Department of Politics
Posted on 19 November 2020
Making Peace or Preventing It? UN Peacekeeping, Terrorism, and Civil War Negotiations
International Studies Quarterly 13th November 2020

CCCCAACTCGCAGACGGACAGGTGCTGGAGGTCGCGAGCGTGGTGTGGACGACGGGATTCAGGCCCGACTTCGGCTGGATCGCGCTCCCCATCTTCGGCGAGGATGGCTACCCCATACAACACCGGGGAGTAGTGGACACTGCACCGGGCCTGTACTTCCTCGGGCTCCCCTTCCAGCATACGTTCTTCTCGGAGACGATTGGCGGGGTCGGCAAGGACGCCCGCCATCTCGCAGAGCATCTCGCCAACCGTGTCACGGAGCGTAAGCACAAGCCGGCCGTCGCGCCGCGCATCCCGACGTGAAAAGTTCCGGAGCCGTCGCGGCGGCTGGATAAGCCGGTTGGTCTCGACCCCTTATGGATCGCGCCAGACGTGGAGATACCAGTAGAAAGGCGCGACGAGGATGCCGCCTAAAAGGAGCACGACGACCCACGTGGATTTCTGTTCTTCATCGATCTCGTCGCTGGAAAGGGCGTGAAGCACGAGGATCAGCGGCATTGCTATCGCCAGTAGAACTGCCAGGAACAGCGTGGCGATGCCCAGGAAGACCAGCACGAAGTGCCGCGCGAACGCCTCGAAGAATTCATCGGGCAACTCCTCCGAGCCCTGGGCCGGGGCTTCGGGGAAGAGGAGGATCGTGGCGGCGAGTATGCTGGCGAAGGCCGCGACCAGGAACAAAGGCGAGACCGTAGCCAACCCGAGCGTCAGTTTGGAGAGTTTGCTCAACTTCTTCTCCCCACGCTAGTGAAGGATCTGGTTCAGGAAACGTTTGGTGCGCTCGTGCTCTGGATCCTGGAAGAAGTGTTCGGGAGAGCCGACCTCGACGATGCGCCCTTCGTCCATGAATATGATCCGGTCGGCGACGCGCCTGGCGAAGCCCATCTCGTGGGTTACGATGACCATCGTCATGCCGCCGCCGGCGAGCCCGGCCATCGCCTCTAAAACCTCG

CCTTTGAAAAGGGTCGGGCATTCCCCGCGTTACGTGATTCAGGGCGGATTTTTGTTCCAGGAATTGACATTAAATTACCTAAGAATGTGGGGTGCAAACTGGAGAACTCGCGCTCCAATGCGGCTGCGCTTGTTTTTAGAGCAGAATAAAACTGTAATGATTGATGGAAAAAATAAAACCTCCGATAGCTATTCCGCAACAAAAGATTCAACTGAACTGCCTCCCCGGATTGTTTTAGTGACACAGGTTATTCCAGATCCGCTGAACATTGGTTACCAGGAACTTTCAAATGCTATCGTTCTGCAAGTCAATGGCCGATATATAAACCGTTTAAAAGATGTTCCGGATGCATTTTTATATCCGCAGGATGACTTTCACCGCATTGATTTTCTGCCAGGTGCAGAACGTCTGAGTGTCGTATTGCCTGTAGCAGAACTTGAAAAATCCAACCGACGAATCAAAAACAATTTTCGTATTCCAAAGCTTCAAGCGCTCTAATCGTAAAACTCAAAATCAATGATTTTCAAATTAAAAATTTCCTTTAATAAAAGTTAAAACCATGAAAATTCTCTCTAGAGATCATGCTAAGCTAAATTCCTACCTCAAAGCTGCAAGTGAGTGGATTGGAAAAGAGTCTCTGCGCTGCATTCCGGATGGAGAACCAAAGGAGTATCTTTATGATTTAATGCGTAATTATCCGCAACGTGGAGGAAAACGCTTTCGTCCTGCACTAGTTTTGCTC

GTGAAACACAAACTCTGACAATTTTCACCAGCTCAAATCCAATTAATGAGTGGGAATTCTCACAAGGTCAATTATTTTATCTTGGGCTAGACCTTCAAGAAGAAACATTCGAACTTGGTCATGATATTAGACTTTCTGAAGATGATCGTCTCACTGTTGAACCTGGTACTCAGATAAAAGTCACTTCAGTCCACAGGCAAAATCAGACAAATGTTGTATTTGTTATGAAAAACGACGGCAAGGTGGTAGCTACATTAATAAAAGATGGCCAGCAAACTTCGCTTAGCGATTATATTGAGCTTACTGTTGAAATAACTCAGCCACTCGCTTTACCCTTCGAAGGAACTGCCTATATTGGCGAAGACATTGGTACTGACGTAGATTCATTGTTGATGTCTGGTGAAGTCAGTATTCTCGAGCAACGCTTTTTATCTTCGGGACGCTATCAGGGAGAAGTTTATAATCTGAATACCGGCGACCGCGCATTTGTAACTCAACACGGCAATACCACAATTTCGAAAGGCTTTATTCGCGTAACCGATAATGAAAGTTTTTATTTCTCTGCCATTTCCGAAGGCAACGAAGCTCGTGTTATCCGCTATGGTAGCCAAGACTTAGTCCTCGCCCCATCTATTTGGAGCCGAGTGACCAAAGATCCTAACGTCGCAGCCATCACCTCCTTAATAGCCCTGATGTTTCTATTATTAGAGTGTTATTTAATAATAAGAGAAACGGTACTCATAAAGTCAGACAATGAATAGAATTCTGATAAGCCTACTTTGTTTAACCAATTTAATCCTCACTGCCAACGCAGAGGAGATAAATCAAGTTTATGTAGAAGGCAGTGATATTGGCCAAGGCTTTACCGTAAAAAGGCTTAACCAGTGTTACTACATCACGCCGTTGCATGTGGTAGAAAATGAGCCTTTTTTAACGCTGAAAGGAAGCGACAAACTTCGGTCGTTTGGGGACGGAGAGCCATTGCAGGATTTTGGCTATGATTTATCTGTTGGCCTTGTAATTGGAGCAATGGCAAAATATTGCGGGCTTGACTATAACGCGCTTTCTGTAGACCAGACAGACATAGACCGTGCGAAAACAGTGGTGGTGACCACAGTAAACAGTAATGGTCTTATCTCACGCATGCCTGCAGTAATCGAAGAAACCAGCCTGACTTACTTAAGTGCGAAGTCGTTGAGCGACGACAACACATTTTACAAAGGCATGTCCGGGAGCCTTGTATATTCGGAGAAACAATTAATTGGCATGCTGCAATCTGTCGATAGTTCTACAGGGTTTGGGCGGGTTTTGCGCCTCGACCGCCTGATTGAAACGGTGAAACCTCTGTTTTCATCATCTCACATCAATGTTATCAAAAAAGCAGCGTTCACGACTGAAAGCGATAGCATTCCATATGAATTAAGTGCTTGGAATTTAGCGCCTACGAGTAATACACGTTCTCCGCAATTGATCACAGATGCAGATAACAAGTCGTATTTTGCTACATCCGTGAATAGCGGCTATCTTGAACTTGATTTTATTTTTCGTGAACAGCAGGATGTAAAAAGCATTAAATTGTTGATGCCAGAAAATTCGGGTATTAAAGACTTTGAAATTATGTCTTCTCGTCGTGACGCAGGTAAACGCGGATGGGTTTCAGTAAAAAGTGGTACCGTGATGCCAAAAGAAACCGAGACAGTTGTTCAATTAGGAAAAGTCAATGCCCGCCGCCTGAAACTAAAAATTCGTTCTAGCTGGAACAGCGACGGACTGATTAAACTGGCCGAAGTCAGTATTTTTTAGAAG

Previous studies have highlighted that the United Nations (UN) peacekeeping operations are effective at reducing violence during civil wars. But can these operations also change the incentives of the warring parties and lead them to pursue non-violent alternatives? This article provides the first direct test of UN peacekeeping troops’ effectiveness at inducing non-violent engagements, specifically negotiations during civil wars. Our analysis of disaggregated monthly data on peace operations, negotiations, and violence in African conflicts (1989–2009) reveals that sizable deployments of UN military troops, by themselves, are insufficient to foster negotiations, even when they reduce battlefield violence. Instead, the probability of negotiation instances is conditional on rebel tactics. We posit, when rebels engage in terrorism, peacekeeping troops can inadvertently alter the “power to hurt” of the belligerents in favour of rebel groups and create conditions conducive to negotiations. Our results have important implications for research on the effectiveness of both peacekeeping and terrorism and for policy-making.